It might appear that there is ambiguity over which of two consecutive words is the stowaway, but in this type of clue what is left after the removal of a word may not have a meaningful surface reading, but it must be cryptically sound – and that includes punctuation. So in ‘first to stop scratching’ for S, the stowaway could be ‘stop’ or ‘scratching’, but in ‘first to stop, scratching’ it can only be ‘scratching’, leaving ‘first to stop’, since ‘first to, scratching’ makes no sense cryptically.

Clue 13    Mushroom, fairly distributed around, retaining silver cap (9, two words)
Often a ‘mushroom’ in a clue translates to CEP, but here it is the definition; the ‘around’ in the wordplay leads to a single-letter abbreviation.

Clue 16    Written text on record cited charge between rugby posts (9)
I hadn’t previously seen ‘rugby posts’ used to indicate one or more occurrences of a particular (capital) letter, and perhaps strictly speaking they should be ‘goals’. Anyway, two sets (complete with crossbars) contain a 1+3+3 charade indicated by three single-word elements.

Clue 17    Legislature beginning to head home over exploitation (5)
Here the ambiguity is real, but it doesn’t matter since both potential stowaways in the 1+1+3 charade are the same length.

Clue 20    Art-song was seriously heartless (4)
With just four words, including the stowaway, it’s a fair guess that ‘was’ will play an active part in the wordplay by leading to another word.

Clue 21    Something in Socrates, not initially awfully funny, runs on (7)
The wordplay elements contribute 4, 1 and 2 letters respectively to the answer, the definition of which puzzled me slightly – ‘Something in Aristotle’ might be more precise.

Clue 22      Musical symbols not decided in advance? Not entirely (5)
The flexibility around the choice of the extra word means that the setter, should they so please, can mess with our heads by adding a word which appears to reverse the meaning of another word or phrase. Here the setter so pleases.

Clue 25    Wet, frequently warm in Seychelles (5)
One of the classic methods of misdirection is to use a word which fulfils one grammatical function in the surface reading but a completely different one in the cryptic reading, eg ‘solid ground’ for IDOLS.

Clue 27    Man noted speed: London police picked up Petty Officer (5)
The underlining is probably enough of a hint here. As a point of interest, while in the right circumstances ‘picked up’ can be a reversal, homophone or containment indicator, it can’t here mean that the London police are containing the Petty Officer, as indicators in the past tense are not allowed – ‘Chap picks up one’, ‘Chap picking up one’, ‘Chap will pick up one’ or ‘One picked up by chap’ are all ok for MAIN, but ‘Chap picked up one’ is not, because it describes something that happened in the past and does not continue into the present.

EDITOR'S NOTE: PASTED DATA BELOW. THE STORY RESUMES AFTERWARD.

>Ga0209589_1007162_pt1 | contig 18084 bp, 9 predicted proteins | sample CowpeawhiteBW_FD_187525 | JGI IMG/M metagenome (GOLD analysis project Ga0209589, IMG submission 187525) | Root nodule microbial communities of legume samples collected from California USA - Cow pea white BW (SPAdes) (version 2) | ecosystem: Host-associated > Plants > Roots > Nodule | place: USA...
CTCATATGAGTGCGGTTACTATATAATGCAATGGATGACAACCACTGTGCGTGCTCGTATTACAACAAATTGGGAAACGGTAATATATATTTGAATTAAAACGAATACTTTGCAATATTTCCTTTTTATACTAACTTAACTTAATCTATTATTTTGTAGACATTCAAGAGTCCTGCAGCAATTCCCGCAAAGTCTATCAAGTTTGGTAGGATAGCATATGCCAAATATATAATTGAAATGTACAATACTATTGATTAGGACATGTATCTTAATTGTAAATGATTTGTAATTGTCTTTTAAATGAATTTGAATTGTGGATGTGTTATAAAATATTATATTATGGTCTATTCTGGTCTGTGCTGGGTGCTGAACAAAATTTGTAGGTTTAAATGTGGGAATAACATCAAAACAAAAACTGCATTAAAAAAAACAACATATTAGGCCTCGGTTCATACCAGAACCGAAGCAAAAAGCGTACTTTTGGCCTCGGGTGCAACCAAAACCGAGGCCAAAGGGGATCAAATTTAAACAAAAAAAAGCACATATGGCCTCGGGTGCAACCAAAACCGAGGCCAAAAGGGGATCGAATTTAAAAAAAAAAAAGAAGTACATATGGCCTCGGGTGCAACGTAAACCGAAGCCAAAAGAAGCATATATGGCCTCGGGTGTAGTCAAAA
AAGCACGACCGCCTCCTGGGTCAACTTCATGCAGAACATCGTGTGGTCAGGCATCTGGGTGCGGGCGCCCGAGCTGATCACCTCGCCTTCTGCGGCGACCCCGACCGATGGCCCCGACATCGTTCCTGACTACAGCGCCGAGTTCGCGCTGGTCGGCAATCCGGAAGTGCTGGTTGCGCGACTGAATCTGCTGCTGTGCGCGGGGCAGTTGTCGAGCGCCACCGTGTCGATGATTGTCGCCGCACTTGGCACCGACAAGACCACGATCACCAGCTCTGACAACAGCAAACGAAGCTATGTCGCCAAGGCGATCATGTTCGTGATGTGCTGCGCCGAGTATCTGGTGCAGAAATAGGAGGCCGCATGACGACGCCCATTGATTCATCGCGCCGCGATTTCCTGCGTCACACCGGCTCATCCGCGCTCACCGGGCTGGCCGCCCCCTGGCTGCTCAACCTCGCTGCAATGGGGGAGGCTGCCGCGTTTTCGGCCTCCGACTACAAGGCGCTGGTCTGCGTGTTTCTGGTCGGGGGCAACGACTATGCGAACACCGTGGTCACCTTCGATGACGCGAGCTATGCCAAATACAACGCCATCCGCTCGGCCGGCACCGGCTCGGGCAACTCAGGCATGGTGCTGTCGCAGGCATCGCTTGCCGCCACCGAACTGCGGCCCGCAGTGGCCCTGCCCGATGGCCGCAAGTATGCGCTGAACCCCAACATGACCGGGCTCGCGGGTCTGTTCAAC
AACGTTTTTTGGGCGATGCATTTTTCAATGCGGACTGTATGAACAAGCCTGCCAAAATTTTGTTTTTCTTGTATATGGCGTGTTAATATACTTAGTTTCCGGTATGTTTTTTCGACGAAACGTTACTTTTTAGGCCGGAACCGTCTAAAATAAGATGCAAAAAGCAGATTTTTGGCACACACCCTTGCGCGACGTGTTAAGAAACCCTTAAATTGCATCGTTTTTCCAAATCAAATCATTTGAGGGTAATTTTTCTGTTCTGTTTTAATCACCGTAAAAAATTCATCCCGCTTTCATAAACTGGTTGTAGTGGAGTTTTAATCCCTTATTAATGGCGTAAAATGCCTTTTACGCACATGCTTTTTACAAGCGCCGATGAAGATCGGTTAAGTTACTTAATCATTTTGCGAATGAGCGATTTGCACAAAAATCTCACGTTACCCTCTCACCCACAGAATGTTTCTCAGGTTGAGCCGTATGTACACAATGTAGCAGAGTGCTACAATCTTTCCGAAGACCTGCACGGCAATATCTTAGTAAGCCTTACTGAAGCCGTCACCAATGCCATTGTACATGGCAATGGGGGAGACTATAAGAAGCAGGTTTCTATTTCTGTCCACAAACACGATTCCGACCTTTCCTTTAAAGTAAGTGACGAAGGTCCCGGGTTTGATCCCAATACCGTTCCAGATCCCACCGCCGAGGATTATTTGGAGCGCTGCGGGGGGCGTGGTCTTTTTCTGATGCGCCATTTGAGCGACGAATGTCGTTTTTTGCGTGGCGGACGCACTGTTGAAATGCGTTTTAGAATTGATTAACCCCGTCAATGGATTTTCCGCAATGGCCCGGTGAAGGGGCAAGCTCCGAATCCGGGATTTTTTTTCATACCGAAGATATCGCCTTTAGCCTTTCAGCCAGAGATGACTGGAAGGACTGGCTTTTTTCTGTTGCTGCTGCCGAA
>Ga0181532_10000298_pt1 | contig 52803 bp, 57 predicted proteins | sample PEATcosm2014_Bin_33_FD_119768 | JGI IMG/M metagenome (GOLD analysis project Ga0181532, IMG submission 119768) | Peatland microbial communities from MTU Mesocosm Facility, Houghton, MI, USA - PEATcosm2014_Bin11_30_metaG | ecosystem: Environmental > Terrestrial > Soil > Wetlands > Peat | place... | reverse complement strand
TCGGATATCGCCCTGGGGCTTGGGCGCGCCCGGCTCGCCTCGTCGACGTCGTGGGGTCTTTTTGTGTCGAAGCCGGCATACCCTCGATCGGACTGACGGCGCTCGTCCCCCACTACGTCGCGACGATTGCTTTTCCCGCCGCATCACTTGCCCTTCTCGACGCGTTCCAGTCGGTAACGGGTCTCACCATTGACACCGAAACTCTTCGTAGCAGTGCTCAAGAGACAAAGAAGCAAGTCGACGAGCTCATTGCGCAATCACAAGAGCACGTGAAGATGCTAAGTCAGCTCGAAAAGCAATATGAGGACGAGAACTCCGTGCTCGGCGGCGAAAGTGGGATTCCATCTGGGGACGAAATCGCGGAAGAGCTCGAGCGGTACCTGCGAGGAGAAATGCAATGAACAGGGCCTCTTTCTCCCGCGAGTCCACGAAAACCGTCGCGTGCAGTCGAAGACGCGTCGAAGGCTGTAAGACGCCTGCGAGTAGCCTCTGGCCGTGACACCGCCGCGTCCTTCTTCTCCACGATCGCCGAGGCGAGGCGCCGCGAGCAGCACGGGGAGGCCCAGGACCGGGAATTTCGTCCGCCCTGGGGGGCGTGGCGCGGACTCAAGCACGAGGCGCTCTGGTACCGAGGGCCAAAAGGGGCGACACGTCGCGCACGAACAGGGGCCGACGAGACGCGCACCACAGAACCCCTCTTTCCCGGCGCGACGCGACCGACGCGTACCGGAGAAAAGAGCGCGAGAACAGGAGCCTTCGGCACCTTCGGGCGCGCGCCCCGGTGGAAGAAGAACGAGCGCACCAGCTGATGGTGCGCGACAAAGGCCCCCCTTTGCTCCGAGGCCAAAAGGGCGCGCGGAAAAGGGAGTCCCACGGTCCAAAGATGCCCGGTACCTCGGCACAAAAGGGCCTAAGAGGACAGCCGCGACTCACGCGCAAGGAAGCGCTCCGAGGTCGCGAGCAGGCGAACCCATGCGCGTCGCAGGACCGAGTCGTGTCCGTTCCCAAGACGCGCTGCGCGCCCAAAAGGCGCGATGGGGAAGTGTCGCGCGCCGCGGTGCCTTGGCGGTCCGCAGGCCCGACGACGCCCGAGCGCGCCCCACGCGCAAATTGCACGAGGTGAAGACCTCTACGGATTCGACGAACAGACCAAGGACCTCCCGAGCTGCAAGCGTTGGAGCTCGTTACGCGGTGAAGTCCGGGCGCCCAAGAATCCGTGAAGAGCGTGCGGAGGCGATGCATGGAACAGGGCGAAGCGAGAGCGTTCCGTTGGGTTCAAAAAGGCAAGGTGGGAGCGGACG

Definitions in clues are underlined

Having filled the grid, we need to group the lengths of the stowaways into 14 pairs and write down the resulting two-digit numbers. We can then add up the letter ‘scores’ of each 2×2 block in the grid – if the total matches one of our numbers, we will put a cross through that block and also tick off the number. We should end up with 14 blocks crossed off and no numbers unaccounted for. By this point you will probably have worked out what the game is – remember that the name to be highlighted is the one that appears in a completed row, column or diagonal of 2×2 blocks.

Despite the ‘extra word’ gimmick, the clues were friendly for the most part, and the small grid meant that getting the first few answers in place was less challenging than it can sometimes be with this sort of puzzle.

Phibs Toughness Rating : 🥾🥾/🥾🥾🥾 (One of those that might look daunting but is relatively straightforward)

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2 comments on “EV 1621 (Hints)
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  1. Unnumbered clued crosswords always look daunting, even if the answers are in alphabetical order. Here, though, the clues for most part are quite generous. It was working out how to complete the task that required a bit of thinking.
    What an ingenious and appropriate way to complete it though. A pleasure
    Thanks to Kcit and Phibs.

  2. As Steve says, the clues were generous – and the a-z presentation more or less compensated for the lack of checkers. The process of crossing off numbered blocks was straightforward and the 3 names relatively easy to spot. But it is only once one realises that one has been “playing the game” all along that the cleverness of the puzzle is revealed.
    Thanks to Kcit and Phibs.